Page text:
3. Rehabilitation after Stroke
Depending on the severity of the stroke, a patient may need to receive care by one or even all of these practitioners during hospitalisation and as part of the rehabilitation programme.
Emotional support: Clinical Psychology and Support Group
Rehabilitation can be arduous, both for patients and their families, and they may benefit from joining a support group. The coping skills of each individual vary, and the use of coping strategies is adjusted accordingly in managing the patient’s recovery. A clinical psychologist can work with the family to guide the patient towards health and feeling “alive”. This approach especially comes into play where occupational, speech or neuro-physiotherapy is required in the event of weakness or paralysis on one side of the body.
Simple aspects of practising to walk, eat and write go a long way to expediting recovery as well as preserve and improve the quality of life of stroke patients. It is recommended that the patient resume therapy as soon as he or she is ready and motivated. The therapist will assist and guide the patient and relatives throughout the rehabilitation process to ensure the patient reaches his full potential and maximise his recovery.
A stroke may also affect a person’s ability to communicate in a number of ways. A patient might have a specific isolated speech problem or there could be a combination depending on the area of the brain affected by the stroke.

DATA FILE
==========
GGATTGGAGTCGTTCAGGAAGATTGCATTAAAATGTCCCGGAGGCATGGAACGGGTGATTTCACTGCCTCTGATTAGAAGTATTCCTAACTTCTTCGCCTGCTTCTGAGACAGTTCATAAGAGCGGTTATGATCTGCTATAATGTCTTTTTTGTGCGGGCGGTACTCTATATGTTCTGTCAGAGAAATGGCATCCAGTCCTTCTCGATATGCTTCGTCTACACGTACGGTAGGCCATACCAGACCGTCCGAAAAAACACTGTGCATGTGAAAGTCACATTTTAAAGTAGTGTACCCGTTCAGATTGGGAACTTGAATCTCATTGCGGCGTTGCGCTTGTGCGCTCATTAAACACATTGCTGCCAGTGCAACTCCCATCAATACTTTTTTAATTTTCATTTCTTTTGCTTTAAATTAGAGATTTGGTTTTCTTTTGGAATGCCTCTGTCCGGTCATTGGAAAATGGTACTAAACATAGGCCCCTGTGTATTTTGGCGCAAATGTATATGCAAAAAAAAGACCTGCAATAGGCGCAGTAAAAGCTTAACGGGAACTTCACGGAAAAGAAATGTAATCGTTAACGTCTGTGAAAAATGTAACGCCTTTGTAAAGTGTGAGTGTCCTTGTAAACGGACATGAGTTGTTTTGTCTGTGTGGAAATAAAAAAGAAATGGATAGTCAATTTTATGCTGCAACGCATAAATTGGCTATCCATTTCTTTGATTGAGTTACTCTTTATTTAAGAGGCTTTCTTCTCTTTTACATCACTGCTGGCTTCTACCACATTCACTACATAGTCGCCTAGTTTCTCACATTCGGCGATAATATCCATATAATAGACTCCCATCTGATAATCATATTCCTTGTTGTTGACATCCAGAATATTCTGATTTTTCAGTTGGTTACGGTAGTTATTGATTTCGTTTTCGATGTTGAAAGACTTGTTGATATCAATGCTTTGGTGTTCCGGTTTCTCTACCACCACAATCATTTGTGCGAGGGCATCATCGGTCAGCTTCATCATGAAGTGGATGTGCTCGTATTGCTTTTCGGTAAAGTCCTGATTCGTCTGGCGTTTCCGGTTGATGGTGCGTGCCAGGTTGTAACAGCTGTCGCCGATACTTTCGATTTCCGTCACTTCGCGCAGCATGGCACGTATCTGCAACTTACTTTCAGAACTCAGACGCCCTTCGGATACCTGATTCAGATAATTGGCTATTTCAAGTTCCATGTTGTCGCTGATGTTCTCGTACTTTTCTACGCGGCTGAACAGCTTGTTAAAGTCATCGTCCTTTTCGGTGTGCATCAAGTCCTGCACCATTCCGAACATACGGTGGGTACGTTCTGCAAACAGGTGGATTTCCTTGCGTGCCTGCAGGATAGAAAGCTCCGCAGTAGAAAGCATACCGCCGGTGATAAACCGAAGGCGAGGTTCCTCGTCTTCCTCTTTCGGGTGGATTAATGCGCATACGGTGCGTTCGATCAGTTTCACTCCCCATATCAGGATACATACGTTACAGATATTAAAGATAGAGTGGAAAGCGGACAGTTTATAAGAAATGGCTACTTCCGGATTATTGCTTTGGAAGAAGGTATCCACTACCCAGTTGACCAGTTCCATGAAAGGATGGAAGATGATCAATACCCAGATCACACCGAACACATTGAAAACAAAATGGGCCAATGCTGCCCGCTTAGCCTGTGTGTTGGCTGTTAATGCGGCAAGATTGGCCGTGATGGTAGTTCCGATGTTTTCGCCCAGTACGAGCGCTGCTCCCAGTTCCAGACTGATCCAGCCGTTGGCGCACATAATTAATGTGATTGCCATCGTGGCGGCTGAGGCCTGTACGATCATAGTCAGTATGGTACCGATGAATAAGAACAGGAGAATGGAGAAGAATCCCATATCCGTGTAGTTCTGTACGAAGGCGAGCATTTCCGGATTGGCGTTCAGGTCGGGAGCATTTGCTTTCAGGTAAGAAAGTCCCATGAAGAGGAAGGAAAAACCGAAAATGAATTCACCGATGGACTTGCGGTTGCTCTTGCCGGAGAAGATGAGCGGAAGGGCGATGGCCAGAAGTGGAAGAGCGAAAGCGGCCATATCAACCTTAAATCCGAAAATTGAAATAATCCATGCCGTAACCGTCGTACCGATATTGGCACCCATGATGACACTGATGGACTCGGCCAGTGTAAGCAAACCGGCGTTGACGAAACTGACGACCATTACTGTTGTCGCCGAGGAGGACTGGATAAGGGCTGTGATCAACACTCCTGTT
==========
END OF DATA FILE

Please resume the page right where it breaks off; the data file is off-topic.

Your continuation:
Various treatment methods are used to enable communication, including alternative communication strategies such as teaching gestures or using a communication board- or device. Speech-Language Therapists are uniquely trained to manage communication difficulties as well as swallowing disorders. After doing a full evaluation, a Speech-Language Therapist will make a diagnosis and plan therapy according to the results for each individual.
The following may be present:
Aphasia: a language deficiency that results in an inability to express oneself by speaking or writing and/or an inability to understand written or spoken language. Communication difficulties may range from mild (occasional difficulty finding the right word) to severe (complete loss of speech).
Apraxia: a motor planning problem. The person will have difficulty planning and performing the sequences of speech movements necessary to say a word.
Dysarthria: motor speech disorders that occur because the muscles needed to produce words have been weakened or paralyzed by the stroke. The person may have slurred speech and/or changes to their voice.
Dysphagia: a swallowing problem that involves difficulty in moving food from the mouth to the stomach. Dysphagia can be serious. Someone who cannot swallow well may not be able to eat enough food to maintain their ideal weight and there is a risk that food may enter the lungs, which can lead to infections (aspiration pneumonia).
Physiotherapy and Occupational therapy
The location of the damaged area within the brain and the size of the area involved will determine the degree and type of deficit that the patient has to try to overcome. There could be problems with movement, sensation, perception of space or position sense, balance, speech, swallowing, vision, concentration, memory, or the ability to process instructions. Generally there are combinations of several of these disabilities.